After completion of the bachelor's degree in mathematics, students interested in secondary education may enroll in the one-year Master of Science: Pedagogy and Practice program here at the University and earn a master's degree along with teaching certification.
This is the initial course in a sequence of courses on the fundamental ideas of the calculus of one variable. It is here that truly significant applications of mathematics begin. Topics included are functions, continuity, limits, derivatives, maxima and minima and antiderivatives. Projects may be assigned requiring the students to use a Symbolic Computer Algebra System. Satisfies either the common or distribution core requirements in mathematics. Offered Fall and Winter terms. 4 credits.
Any student who has completed Calculus I should take Calculus II to obtain a complete study of the calculus of one variable. Topics included are the integral antiderivatives, the Fundamental Theorem, volume, length of an arc, surface area, average value, moments, integration techniques, series, sequences. Projects may be assigned requiring the students to use a Symbolic Computer Algebra System. Satisfies the distribution core requirement in mathematics. Prequisite: MATH 170. 4 credits.
This course is an introduction to the algebra and geometry of Euclidean 3-space and its extensions to Euclidean N-Space. Topics included are systems of linear equations, determinants, vectors, bases, linear transformations and matrices. Prerequisites: MATH 170, MATH 171. 4 credits.
This is an introduction to the calculus of several variables. Topics selected from polar coordinates, functions of several variables, partial derivatives, multiple integrals, line integrals, surface integrals, Green's theorem and Stokes' Theorem. Prequisites: MATH 150, MATH 171. 4 credits.
An introduction to the basic mathematical content of ordinary differential equations and their applications. This will include analytical, qualitative, and numerical methods for ordinary differential equations. Topics include first- order and second-order equations and applications, systems of differential equations, and matrix methods for linear systems. Prequisites: MATH 150, And, MATH 171, Or Department Permission. 3 credits.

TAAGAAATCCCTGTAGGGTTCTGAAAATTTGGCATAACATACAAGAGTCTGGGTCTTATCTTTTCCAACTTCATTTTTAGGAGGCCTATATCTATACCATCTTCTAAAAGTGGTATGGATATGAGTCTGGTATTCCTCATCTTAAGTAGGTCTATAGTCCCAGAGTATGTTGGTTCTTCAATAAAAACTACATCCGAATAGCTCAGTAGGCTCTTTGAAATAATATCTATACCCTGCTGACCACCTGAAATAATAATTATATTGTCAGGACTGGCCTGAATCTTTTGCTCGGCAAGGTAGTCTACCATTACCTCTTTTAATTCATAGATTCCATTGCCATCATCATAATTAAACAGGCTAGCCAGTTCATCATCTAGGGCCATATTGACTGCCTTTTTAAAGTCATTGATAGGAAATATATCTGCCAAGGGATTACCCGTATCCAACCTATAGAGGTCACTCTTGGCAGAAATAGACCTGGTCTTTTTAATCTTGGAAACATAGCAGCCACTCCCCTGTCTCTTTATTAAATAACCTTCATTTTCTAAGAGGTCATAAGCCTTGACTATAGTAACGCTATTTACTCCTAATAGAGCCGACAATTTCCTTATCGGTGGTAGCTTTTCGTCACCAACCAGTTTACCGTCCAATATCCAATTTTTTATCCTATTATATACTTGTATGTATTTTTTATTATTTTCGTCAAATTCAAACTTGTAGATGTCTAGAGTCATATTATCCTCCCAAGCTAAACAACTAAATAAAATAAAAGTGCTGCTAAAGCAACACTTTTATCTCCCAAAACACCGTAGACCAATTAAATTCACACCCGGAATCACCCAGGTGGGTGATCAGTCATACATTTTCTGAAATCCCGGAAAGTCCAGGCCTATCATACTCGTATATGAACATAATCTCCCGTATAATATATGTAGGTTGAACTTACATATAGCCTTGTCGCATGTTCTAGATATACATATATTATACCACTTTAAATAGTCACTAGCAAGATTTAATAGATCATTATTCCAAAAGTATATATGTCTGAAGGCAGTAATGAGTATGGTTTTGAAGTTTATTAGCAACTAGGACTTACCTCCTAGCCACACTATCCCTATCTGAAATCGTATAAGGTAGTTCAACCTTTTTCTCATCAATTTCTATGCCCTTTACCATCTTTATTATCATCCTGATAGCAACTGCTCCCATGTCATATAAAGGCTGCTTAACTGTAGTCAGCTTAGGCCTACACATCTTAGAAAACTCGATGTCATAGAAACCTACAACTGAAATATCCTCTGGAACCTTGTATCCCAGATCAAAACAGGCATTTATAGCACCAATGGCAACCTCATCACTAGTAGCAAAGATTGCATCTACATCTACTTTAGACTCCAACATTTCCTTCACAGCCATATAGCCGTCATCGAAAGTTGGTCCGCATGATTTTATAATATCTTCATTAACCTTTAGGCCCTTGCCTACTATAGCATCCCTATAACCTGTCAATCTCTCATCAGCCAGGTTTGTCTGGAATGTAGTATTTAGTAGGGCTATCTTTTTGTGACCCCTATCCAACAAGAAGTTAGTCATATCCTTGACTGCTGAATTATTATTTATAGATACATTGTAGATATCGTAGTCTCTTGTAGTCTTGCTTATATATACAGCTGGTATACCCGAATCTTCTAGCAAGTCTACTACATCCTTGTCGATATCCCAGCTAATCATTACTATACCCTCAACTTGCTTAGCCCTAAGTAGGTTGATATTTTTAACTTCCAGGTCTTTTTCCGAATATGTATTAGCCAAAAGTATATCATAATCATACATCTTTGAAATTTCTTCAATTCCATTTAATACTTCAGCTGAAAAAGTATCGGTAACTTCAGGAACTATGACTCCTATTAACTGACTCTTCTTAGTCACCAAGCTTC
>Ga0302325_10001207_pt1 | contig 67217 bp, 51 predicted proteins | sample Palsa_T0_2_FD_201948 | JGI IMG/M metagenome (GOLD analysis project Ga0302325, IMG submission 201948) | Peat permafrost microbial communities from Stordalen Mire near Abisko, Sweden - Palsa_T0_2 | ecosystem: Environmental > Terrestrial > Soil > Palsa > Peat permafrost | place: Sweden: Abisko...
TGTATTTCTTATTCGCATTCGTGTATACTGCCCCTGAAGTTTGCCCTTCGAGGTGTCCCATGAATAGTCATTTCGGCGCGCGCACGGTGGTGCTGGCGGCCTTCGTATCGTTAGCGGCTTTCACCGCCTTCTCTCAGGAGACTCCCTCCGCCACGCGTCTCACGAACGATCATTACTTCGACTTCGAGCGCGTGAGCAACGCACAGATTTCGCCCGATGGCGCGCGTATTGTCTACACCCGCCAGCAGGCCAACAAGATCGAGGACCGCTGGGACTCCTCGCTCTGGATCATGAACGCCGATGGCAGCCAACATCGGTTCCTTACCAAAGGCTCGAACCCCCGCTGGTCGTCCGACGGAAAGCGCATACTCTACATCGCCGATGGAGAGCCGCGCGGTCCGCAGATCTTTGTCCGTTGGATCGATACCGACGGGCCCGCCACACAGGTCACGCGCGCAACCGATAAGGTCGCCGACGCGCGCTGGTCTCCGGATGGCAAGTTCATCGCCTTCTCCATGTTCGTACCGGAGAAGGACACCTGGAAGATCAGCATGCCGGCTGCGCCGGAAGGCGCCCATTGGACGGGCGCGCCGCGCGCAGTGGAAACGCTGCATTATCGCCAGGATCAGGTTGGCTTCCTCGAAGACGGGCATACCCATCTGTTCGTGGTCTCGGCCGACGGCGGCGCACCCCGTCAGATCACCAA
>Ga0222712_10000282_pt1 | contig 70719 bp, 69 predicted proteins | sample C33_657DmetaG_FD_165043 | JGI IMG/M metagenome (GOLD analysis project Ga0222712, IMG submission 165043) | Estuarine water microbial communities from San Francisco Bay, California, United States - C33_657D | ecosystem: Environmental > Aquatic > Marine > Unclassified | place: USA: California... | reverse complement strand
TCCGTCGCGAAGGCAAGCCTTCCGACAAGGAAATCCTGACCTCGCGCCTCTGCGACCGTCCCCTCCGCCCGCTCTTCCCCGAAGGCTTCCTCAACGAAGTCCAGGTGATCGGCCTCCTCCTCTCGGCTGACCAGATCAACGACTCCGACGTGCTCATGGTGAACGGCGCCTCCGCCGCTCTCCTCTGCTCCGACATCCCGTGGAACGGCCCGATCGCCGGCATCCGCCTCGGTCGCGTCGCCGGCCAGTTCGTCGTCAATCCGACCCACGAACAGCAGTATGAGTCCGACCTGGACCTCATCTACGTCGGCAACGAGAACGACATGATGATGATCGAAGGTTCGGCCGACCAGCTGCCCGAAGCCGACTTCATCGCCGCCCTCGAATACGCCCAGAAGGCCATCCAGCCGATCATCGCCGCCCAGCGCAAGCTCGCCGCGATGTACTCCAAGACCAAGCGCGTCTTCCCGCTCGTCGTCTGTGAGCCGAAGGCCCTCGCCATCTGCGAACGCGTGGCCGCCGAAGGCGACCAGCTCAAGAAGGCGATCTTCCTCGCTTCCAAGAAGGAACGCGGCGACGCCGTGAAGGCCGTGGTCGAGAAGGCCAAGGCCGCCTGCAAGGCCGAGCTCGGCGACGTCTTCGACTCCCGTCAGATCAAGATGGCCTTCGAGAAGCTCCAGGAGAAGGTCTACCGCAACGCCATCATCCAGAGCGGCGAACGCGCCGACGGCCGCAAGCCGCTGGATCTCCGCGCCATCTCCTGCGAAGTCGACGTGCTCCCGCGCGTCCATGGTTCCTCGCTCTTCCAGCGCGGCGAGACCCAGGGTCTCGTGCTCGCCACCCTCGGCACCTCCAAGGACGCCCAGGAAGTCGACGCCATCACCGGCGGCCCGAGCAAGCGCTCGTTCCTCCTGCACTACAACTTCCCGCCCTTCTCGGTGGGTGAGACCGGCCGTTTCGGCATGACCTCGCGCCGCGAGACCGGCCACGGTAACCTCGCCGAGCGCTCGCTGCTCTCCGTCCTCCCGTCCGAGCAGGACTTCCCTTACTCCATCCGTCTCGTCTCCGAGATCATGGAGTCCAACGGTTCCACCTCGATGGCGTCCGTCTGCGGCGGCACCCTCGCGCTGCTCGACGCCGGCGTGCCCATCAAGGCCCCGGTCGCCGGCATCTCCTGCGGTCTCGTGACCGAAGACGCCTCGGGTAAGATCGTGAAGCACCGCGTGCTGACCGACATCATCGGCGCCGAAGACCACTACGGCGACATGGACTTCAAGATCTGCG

Emphasis is given to geometry, uses of geometry in various mathematical subjects, historical aspects of geometry and mathematics, and mathematical curricular developments. The following topics are integrated into the course: Euclidean and non-Euclidean geometry, historical and cultural significance of mathematics, and mathematical software products. Prequisites: MATH 150, MATH 171. 3 credits.
This course is designed to facilitate the mathematics student’s transition to courses requiring a higher level of mathematical maturity. Emphasis will be on the reading and writing of proofs, and on communicating mathematically—both orally and in writing. Topics will include logic, set theory, functions, relations, and number theory. Prequisites: MATH 150, MATH 171. 3 credits.
This is the rst semester of a year-long sequence on the study of algebraic structures. Course topics include the properties of numbers, equivalence relations, groups, rings, elds, direct products, homomorphisms and isomorphisms, and the natural development of various number systems. Prequisites: MATH 150, MATH 233, MATH 265. 3 credits.
This second semester course will build on material from Math 280, with a focus on integral domains, polynomial rings, and elds. Additional topics will include the Sylow theorems, nite simple groups, symmetry and patterns, and an introduction to Galois theory. Prerequisites: MATH 280. 3 credits.
An introduction to statistical concepts and techniques with emphasis on the underlying probability theoretical basis. Topics included are sums of random variables; moment generating functions; sampling distributions; F- and t- distributions; chi-square; point estimation; interval estimation; testing hypotheses, theory, and application; regression and correlation; analysis of variance. Prequisites: MATH 150, MATH 233. 3 credits.
This course introduces the fundamental concepts of a function of a real variable from a rigorous point of view. Topics included are completion of the rational numbers, theory of continuous functions, theory of differentiation, theory of the Riemann integral, sequences, series. Prequisites: MATH 150, MATH 233, MATH 265. 3 credits.
Some possible areas for further study are Abstract Algebra, Geometry, Topology, Real Analysis and Complex Variables. At least one topics course is desirable for anyone wishing to pursue mathematics in graduate school. Prequisites: MATH 265. 3 credits.
Mathematics majors must also take one programming course (MIS 126 Programming I or MIS 234 Algorithms), for a total of 13 courses.